Well, you know it from it’s catchy jingle or if you ever drove through the Central Valley on the way to Yosemite or Sonora…
That’s right! We’re going back to the “famous” MANTECA WATERSLIDES!
(SKIP to 2:40 for the good stuff…)
I’m always fascinated and shocked when we go out into the field how many people have such fond amusement park memories.
I shouldn’t be so surprised – yet are built for fun after all – but I think we all sometimes forget that we need a little fun in our lives.
Sometimes, it just takes a guy with a camera, microphone and bright light to remind us of all the good times.
KGO 810 AM here in the Bay Area interviewed me this past Friday on the “Lost Parks” series. Hopefully, it’s the start of people discovering my little series!
For those who missed it – check it out!
Ladies and Gentlemen, may I present to you, episode one of, “The Lost Parks of Northern California,” featuring San Mateo’s “Pacific City.”
There’s something about danger that makes our stories better, don’t you agree?
Case in point – Producer Nick and I were heading out to the SF Zoo this past Sunday to film a segment about the 1922 Dentzel Carousel. (It happens to be the only operating piece of the short-lived Pacific City Amusement Park at Coyote Point.)
Unfortunately, the park was beyond capacity, both in parking and general space, as they were celebrating Chinese New Year. With the weather as spectacular as it was, we should have known the park would be crowded.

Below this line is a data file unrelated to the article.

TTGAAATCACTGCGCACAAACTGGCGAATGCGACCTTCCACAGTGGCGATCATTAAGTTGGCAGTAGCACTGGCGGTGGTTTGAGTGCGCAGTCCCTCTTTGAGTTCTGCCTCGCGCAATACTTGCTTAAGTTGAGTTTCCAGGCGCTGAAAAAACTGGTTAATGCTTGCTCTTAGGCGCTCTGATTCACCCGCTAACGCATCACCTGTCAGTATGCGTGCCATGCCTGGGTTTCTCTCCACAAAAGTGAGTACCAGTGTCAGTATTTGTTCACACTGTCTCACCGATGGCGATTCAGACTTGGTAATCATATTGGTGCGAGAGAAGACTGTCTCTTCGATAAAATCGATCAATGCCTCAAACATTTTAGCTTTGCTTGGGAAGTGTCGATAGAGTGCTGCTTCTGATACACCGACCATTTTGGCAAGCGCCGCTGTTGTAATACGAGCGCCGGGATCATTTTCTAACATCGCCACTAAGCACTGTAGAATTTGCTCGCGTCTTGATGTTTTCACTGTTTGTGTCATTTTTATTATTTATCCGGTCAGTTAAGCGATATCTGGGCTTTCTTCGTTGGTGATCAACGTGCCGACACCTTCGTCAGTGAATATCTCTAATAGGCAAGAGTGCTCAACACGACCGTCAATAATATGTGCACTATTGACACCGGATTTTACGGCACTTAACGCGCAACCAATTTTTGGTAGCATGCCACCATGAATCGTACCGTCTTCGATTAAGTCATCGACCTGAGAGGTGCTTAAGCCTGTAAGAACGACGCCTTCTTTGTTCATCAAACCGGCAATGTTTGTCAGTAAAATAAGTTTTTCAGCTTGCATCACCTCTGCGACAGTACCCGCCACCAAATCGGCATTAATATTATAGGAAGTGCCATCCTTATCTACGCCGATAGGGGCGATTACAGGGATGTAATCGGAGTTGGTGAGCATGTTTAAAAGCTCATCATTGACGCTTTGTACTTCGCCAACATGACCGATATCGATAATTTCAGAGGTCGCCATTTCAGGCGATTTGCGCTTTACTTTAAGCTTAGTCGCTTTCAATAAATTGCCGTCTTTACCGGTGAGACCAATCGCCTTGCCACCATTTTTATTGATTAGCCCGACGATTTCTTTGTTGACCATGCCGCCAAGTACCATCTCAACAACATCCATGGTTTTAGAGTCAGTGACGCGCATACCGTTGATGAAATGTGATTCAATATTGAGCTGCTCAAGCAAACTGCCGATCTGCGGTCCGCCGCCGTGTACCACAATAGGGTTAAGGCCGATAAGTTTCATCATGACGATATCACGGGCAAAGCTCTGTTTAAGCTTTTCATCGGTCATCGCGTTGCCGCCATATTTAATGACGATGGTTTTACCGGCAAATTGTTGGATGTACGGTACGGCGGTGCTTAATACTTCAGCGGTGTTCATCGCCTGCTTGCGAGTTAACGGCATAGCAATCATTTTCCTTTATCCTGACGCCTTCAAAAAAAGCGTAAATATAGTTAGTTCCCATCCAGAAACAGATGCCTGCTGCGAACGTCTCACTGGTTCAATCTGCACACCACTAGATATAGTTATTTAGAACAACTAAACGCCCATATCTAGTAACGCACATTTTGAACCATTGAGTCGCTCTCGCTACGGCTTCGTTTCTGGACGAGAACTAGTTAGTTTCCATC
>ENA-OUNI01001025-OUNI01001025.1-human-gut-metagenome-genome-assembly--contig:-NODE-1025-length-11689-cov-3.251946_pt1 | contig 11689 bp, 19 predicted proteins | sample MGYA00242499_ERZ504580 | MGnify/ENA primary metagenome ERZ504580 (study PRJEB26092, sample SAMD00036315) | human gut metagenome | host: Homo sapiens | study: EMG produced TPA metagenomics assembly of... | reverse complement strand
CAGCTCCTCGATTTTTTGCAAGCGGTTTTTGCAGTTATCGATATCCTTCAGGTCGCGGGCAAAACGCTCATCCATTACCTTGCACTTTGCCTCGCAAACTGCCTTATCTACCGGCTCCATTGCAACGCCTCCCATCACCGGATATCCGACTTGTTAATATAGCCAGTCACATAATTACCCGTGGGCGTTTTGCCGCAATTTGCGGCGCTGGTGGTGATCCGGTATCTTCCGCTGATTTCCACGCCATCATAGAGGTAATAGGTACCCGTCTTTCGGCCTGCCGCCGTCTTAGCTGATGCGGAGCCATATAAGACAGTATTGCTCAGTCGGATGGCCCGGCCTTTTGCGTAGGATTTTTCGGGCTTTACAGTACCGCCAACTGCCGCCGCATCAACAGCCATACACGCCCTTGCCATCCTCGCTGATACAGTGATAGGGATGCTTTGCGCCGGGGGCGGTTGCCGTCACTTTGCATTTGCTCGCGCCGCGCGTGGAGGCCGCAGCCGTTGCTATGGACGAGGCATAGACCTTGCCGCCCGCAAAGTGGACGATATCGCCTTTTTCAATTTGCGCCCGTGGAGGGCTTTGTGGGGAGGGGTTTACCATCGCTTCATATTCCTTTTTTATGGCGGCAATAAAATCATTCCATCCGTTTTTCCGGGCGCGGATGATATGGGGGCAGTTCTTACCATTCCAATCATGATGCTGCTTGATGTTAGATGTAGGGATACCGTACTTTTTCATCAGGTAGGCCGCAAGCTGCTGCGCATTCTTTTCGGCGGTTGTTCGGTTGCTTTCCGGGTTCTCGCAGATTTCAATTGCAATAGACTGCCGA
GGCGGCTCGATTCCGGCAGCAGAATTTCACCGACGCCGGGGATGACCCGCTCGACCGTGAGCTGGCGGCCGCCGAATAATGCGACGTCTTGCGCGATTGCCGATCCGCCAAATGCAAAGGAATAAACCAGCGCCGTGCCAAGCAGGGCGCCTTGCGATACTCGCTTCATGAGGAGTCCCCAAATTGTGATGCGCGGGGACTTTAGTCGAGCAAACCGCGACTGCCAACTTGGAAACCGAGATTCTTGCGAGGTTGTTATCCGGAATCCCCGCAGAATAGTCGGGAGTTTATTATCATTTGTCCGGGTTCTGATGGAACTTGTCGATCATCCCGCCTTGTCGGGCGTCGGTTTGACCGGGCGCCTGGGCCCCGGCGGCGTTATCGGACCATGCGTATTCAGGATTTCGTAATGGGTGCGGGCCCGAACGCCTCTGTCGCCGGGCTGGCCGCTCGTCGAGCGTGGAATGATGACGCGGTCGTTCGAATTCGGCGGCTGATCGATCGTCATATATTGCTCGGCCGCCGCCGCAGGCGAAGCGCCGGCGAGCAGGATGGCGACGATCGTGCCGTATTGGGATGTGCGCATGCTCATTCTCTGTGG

We parked on Herbst Way, which turned out to be smack dab in the back of the park. Sadly, we were unaware of this, so…like sheep in a herd, we followed the pack of people who purported to know where the entrance to the zoo was.
Turns out, it was the entrance to the Great Highway and Skyline Blvd. (CA-35).
This is the result…
Now Producer Nick and I are all for excitement – when it’s in the controlled and safe confines of an amusement park. But when you have cars whizzing by at 55 mph and you’re carrying upwards of $6,000 worth of camera and video equipment – it makes for a hairy situation.
But it got me to thinking – even if this was a lame day to shoot video, it would still be memorable – almost legendary. And while we DID end up making it into the zoo without any problems, and filming went along smoothly – the one thing we’re probably going to take away from today was that crazy walk.
Funny how things work out in the end, huh?
Stay tuned for the ACTUAL video we were shooting for – the Lost Amusement Parks of Northern California…coming soon!